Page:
Fungi can ‘detoxify’ depleted uraniumMay 6th, 2008 - 4:48 pm ICT by admin
London, May 6 (IANS) Popular imagination associates fungi with rotting or stale food, least suspecting that it could have some incredible fixing properties. For example, it can fix and detoxify depleted uranium, a lethal wartime residue, by preventing its leaching into plants, animals or water supply, according to a study.
Researchers found that free-living and plant symbiotic (mycorrhizal) fungi can colonise depleted-uranium surfaces and transform the metal into uranyl phosphate minerals.
“The fungal-produced minerals are capable of long-term uranium retention, so this may help prevent uptake of uranium by plants, animals, and microbes,” said Geoffrey Gadd, from the University of Dundee in Scotland.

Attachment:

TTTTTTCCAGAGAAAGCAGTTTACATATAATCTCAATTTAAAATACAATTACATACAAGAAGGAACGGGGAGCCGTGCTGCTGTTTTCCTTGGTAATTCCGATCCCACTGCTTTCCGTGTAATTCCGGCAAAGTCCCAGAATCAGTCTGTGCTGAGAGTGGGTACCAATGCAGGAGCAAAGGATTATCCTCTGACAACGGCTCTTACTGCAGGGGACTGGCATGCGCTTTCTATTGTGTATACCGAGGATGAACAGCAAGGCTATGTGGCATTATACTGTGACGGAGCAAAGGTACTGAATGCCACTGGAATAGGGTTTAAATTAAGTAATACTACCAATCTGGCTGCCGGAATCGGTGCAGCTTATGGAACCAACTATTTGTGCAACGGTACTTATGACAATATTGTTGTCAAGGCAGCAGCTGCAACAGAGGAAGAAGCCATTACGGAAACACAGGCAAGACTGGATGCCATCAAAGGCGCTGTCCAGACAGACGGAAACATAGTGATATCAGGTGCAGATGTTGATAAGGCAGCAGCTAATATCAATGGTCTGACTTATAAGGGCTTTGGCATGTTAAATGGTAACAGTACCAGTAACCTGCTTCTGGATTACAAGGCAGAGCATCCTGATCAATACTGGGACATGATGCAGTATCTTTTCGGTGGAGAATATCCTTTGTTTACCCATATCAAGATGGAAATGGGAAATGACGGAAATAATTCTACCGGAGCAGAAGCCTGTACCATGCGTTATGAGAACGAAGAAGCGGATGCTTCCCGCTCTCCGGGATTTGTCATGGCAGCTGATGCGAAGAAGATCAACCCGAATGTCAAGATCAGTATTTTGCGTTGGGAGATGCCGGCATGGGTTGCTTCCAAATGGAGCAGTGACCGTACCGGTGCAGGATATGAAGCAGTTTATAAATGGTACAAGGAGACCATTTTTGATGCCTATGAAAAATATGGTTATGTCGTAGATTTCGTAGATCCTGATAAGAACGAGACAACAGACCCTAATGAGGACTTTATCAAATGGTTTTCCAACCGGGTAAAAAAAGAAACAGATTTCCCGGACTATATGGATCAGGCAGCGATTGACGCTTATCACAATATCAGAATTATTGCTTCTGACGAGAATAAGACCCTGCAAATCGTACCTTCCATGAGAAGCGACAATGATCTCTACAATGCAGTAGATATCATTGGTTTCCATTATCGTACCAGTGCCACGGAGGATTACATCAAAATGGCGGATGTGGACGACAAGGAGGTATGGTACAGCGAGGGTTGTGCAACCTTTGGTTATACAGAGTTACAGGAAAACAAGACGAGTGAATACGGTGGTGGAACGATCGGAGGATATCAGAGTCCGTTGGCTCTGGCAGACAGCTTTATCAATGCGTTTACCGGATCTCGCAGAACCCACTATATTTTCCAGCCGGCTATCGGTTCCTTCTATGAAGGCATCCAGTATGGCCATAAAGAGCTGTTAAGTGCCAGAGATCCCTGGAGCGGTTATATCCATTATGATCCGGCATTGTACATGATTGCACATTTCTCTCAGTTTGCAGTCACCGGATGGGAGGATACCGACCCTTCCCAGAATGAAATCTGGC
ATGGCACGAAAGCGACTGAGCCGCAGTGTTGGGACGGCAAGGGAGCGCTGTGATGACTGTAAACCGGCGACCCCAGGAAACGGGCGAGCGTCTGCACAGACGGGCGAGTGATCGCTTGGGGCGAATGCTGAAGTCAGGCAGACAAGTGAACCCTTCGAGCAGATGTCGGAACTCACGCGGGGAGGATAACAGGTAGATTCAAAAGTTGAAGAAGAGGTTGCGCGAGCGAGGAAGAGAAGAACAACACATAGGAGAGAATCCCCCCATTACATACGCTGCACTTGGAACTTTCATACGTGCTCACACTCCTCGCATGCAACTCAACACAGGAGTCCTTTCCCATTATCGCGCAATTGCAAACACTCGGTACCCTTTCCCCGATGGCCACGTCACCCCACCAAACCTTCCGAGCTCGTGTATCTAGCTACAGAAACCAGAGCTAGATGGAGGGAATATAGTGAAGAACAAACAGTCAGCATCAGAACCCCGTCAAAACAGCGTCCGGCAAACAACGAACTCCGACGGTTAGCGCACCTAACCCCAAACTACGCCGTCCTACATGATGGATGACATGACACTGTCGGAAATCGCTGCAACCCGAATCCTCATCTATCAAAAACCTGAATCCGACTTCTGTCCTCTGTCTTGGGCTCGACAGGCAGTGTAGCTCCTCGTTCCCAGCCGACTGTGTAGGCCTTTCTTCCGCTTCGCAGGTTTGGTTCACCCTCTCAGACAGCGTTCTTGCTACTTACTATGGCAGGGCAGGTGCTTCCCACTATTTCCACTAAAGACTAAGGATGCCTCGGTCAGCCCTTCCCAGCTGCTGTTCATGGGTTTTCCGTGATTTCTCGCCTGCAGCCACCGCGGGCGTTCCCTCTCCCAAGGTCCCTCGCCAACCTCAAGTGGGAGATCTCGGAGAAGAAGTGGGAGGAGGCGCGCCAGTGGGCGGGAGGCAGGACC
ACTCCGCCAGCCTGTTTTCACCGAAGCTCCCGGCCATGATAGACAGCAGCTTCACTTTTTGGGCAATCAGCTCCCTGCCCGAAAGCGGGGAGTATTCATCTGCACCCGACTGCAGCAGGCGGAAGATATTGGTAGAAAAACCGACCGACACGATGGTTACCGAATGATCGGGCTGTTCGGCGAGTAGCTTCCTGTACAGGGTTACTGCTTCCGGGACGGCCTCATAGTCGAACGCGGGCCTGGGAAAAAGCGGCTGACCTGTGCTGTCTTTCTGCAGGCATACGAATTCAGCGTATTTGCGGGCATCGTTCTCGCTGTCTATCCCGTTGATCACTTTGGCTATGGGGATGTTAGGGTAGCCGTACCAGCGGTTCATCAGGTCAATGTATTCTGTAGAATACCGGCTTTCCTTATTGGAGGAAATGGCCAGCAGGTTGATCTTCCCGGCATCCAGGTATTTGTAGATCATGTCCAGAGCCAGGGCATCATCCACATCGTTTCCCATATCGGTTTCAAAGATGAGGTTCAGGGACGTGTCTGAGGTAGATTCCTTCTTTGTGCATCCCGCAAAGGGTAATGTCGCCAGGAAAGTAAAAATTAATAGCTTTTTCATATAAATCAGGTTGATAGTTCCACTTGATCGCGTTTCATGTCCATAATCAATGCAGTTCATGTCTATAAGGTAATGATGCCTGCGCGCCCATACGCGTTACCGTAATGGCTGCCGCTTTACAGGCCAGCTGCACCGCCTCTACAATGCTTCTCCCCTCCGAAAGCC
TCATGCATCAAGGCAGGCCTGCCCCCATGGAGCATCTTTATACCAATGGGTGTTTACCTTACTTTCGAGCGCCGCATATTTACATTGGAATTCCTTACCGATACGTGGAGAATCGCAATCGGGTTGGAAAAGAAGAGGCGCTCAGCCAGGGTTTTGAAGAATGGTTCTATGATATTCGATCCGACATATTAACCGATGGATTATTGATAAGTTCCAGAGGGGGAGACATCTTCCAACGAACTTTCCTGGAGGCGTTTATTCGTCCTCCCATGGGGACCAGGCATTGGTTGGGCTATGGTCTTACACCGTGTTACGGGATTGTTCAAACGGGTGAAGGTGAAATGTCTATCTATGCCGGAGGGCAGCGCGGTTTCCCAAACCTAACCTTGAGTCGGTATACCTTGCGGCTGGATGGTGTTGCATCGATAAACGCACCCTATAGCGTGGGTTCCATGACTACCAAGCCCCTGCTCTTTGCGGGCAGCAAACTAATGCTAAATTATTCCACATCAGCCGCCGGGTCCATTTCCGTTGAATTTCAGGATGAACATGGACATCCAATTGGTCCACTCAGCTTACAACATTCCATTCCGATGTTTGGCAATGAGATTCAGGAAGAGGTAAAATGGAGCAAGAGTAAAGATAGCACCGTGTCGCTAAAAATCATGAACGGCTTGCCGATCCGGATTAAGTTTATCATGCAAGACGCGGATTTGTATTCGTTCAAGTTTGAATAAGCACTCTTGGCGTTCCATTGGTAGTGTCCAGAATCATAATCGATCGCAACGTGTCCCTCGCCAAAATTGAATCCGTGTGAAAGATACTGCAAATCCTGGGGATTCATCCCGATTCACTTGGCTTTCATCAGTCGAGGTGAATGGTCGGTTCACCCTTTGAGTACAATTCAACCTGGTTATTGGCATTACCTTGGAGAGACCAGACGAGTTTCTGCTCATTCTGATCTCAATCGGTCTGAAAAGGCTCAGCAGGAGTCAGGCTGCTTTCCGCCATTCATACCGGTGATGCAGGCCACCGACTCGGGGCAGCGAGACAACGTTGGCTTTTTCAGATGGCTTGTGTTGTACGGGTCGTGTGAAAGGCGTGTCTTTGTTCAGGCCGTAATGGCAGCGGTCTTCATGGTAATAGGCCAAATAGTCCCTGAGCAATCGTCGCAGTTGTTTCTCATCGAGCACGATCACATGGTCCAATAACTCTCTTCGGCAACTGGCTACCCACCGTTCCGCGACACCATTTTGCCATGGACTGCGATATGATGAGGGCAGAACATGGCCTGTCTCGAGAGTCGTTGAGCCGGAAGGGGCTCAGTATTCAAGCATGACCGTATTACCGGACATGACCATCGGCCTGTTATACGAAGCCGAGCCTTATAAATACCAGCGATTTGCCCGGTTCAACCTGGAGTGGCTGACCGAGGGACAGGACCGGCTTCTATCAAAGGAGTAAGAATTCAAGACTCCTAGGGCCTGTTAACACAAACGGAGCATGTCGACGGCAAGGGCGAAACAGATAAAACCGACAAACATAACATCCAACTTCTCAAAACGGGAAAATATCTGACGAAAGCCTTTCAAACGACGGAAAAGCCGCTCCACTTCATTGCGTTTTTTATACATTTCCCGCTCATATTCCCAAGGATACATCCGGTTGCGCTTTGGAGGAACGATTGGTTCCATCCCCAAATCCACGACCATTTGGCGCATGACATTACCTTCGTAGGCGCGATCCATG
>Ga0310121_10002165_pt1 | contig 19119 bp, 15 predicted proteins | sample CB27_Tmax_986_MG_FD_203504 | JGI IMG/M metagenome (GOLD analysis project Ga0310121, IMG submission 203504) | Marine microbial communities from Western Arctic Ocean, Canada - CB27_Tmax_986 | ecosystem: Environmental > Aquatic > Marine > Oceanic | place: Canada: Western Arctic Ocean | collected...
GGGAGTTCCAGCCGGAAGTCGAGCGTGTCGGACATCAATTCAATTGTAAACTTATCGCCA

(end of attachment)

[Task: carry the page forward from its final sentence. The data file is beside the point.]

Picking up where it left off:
“Because fungi are perfectly suited as biogeochemical agents, fungal-based approaches should not be neglected in remediation attempts for metal-polluted soils,” said Gadd.
The testing of depleted-uranium ammunition and its recent use in Iraq and the Balkans has contaminated the soil with the unstable metal, Gadd explained.
Depleted uranium is the by-product of uranium enrichment for use in nuclear reactors or nuclear weapons, valued for its high density. Although less radioactive than natural uranium, the depleted version is just as toxic and poses a threat to people.
These findings appeared in Tuesday’s issue of Current Biology, a publication of Cell Press.
Tags: balkans, current biology, gadd, high density, imagination, leaching, microbes, mycorrhizal fungi, natural uranium, nuclear reactors, nuclear weapons, phosphate minerals, polluted soils, remediation, study researchers, university of dundee, uranium ammunition, uranium enrichment, uranyl, water supply